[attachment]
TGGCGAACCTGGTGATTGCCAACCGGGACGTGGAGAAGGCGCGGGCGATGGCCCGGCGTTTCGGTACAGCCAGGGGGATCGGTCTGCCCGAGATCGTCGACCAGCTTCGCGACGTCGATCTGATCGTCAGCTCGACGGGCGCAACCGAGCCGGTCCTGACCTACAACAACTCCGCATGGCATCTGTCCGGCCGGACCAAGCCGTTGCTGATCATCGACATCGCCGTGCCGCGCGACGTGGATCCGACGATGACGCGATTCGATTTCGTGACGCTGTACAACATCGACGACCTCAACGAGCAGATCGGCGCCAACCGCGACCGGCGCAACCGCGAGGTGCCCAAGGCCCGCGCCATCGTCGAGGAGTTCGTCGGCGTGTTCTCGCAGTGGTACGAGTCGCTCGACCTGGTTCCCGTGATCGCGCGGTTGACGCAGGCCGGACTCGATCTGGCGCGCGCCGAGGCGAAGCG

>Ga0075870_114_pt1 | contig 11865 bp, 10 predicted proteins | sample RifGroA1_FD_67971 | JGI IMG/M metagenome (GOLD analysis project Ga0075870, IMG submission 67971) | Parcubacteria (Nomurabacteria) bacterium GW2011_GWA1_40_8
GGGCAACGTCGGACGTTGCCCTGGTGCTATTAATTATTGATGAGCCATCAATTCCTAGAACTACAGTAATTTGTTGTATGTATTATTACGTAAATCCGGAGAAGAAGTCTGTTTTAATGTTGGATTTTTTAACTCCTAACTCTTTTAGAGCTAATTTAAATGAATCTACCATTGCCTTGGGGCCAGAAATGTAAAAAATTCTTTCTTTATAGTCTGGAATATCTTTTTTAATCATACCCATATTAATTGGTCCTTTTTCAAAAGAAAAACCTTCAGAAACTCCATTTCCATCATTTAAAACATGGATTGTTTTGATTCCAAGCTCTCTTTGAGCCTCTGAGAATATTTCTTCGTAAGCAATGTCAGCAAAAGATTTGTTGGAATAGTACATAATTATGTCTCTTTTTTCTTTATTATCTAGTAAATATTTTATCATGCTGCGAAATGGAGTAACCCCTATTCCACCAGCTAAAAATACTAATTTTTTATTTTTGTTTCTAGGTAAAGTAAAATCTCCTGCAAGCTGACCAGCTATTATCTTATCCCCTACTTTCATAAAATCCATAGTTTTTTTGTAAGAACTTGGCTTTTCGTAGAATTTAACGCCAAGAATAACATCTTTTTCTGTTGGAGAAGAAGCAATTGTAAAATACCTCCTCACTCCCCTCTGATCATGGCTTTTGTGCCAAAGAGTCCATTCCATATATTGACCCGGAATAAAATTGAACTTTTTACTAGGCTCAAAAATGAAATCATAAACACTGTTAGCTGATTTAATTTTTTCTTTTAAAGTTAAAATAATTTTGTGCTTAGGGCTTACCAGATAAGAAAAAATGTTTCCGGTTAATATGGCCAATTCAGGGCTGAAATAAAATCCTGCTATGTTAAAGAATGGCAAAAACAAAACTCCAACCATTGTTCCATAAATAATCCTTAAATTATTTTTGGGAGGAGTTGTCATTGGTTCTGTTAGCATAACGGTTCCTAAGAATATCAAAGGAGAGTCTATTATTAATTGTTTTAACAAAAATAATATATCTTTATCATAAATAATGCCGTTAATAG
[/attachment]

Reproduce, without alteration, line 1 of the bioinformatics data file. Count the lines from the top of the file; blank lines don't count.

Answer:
TGGCGAACCTGGTGATTGCCAACCGGGACGTGGAGAAGGCGCGGGCGATGGCCCGGCGTTTCGGTACAGCCAGGGGGATCGGTCTGCCCGAGATCGTCGACCAGCTTCGCGACGTCGATCTGATCGTCAGCTCGACGGGCGCAACCGAGCCGGTCCTGACCTACAACAACTCCGCATGGCATCTGTCCGGCCGGACCAAGCCGTTGCTGATCATCGACATCGCCGTGCCGCGCGACGTGGATCCGACGATGACGCGATTCGATTTCGTGACGCTGTACAACATCGACGACCTCAACGAGCAGATCGGCGCCAACCGCGACCGGCGCAACCGCGAGGTGCCCAAGGCCCGCGCCATCGTCGAGGAGTTCGTCGGCGTGTTCTCGCAGTGGTACGAGTCGCTCGACCTGGTTCCCGTGATCGCGCGGTTGACGCAGGCCGGACTCGATCTGGCGCGCGCCGAGGCGAAGCG